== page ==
Secondly, portfolio management is an entirely different service. As a small operation which charges only USD 49 per year, there is a limit to what I can offer. The focus of Undervalued-Shares.com is idea generation, learning about the world we live in, and having everyone benefit from a global network of investors. As part of this, Undervalued-Shares.com aims to point you in the right direction so that you cannot just find new ideas but also acquire new skills.

Among the skills that anyone can acquire quite quickly and then utilise as a private investor are the lessons taught by "The Art of Execution", a 2015 book by Lee Freeman-Shor.

Here is what it teaches, in a nutshell.

Lessons on winning and losing as an investor

Freeman-Shor worked as an allocator of money at Old Mutual Global Investors where he was given the freedom to create a "Best Ideas" portfolio. He sought 45 of what he believed were the world's best investors and gave each of them between USD 20m and USD 150m to manage.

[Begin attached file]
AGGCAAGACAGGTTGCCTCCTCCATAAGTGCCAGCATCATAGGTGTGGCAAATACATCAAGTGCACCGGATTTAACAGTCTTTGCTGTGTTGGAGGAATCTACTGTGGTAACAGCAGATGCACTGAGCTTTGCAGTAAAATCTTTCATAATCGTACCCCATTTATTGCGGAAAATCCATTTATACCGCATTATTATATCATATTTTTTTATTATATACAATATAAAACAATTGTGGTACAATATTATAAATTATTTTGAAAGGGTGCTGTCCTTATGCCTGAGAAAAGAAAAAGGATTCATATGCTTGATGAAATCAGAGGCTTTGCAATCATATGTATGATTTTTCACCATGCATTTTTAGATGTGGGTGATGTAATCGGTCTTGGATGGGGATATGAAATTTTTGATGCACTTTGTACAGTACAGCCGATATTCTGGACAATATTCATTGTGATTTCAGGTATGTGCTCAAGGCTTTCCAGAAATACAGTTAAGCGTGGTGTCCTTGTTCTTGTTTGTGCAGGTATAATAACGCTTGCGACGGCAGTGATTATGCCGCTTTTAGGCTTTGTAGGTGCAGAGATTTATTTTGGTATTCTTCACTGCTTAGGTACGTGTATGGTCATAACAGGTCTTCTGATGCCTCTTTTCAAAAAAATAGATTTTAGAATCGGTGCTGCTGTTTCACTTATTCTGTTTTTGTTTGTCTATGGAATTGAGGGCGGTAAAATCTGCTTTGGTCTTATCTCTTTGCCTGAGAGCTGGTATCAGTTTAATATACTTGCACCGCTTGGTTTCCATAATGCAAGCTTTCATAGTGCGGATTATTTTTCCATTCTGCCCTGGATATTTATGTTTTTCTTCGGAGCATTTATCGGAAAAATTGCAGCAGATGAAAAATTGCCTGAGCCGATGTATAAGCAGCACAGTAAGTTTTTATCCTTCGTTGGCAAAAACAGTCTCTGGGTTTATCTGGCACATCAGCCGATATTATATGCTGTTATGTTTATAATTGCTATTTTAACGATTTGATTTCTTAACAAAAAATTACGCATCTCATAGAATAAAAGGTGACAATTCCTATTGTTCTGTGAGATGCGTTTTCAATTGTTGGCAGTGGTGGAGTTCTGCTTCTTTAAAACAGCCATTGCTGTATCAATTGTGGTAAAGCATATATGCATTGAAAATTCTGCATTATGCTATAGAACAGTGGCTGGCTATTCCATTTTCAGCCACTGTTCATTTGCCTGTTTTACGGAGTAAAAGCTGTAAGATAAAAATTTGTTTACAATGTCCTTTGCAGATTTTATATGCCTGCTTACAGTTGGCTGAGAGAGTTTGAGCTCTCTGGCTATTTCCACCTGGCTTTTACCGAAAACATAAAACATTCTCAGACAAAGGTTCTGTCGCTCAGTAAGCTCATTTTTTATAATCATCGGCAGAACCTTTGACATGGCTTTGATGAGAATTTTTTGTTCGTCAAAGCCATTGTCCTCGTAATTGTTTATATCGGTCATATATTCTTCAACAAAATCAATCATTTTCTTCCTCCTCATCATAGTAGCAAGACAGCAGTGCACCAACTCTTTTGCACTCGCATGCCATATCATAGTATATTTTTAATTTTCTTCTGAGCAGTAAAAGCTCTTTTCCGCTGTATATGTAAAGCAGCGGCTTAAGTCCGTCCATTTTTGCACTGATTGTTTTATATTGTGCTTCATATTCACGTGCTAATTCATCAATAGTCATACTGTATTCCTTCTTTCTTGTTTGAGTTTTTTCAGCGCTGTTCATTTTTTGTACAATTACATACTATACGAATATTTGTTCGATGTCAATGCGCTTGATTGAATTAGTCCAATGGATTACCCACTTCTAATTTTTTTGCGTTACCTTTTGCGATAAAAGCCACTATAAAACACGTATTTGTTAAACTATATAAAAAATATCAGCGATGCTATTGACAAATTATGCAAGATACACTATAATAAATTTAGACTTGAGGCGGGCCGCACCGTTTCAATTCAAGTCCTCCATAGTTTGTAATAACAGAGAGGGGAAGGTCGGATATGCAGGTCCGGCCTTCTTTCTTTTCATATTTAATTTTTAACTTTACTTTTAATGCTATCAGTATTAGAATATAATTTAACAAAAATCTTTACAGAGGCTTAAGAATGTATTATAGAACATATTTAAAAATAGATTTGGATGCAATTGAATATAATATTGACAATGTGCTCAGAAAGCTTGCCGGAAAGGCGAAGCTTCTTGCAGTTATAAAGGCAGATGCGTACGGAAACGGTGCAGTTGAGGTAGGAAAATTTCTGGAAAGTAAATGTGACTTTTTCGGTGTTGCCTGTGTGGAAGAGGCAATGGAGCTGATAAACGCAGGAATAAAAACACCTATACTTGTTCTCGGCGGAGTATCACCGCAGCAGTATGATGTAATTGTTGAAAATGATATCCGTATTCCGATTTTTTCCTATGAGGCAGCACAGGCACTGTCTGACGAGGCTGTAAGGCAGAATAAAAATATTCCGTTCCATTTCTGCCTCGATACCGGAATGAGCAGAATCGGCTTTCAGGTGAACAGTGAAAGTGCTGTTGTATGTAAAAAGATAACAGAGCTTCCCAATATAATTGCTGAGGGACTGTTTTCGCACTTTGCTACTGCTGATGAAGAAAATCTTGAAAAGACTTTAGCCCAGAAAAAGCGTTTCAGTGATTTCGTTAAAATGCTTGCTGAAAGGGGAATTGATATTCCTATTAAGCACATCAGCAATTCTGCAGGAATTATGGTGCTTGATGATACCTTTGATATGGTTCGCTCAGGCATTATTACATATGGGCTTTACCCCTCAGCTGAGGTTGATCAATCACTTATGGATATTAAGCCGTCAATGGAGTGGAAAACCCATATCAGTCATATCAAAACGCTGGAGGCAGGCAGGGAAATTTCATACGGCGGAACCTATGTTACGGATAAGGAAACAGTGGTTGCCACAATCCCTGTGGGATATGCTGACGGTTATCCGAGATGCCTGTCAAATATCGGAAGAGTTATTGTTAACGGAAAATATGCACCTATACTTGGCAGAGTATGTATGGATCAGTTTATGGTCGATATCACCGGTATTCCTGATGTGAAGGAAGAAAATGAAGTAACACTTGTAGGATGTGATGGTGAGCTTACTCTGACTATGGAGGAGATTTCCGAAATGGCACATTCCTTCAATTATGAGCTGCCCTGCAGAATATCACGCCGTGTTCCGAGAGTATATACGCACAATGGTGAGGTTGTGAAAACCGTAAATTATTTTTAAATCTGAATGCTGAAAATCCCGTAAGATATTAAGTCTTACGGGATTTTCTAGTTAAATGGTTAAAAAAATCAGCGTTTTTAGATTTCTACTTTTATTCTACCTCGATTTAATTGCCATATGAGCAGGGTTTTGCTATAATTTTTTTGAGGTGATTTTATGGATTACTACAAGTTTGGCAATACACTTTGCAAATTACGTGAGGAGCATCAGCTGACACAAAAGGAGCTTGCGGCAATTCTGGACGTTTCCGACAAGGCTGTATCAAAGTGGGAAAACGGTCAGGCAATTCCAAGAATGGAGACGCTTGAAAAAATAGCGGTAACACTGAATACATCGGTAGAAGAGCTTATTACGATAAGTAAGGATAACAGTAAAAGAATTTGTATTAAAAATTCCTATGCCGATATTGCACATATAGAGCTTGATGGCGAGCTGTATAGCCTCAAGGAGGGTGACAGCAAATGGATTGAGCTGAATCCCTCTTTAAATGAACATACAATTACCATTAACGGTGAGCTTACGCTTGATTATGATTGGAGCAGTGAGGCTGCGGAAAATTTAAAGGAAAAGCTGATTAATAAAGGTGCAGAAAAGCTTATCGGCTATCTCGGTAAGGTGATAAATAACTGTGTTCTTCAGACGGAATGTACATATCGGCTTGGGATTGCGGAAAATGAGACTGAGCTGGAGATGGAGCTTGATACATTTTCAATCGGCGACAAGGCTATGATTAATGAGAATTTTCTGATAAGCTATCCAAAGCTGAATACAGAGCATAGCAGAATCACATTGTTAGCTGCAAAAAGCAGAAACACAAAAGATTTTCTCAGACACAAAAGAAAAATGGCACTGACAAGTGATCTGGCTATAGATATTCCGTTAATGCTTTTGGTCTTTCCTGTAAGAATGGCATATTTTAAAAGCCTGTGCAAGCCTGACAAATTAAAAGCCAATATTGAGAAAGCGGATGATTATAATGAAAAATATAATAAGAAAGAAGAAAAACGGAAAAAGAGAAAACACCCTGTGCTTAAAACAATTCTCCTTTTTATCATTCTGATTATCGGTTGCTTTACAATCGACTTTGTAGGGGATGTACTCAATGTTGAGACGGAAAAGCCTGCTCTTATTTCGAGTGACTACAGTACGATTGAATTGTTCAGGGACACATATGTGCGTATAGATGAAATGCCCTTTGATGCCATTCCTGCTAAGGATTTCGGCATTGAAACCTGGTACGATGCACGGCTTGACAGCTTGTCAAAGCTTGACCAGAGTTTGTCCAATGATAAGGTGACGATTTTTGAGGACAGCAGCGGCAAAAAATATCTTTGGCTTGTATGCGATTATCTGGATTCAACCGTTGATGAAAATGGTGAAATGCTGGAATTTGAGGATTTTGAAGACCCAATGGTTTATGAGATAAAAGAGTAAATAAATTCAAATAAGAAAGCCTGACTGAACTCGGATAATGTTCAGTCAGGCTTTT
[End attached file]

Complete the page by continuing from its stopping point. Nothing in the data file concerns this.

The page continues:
There were three conditions:

  • The fund managers could invest in no more than ten stocks.
  • They had to keep managing the money for seven years.
  • They had to provide the data of all trades to Freeman-Shor.

The latter gave Freeman-Shor a dataset of 1,866 investments and 30,874 trades to analyse. He found that this exalted group lost money on 51% of their investments, but they still made money!

The #1 realisation from Freeman-Shor's study was that investment performance is largely determined by what an investor does after buying a stock. Specifically, how they deal with losing and winning positions.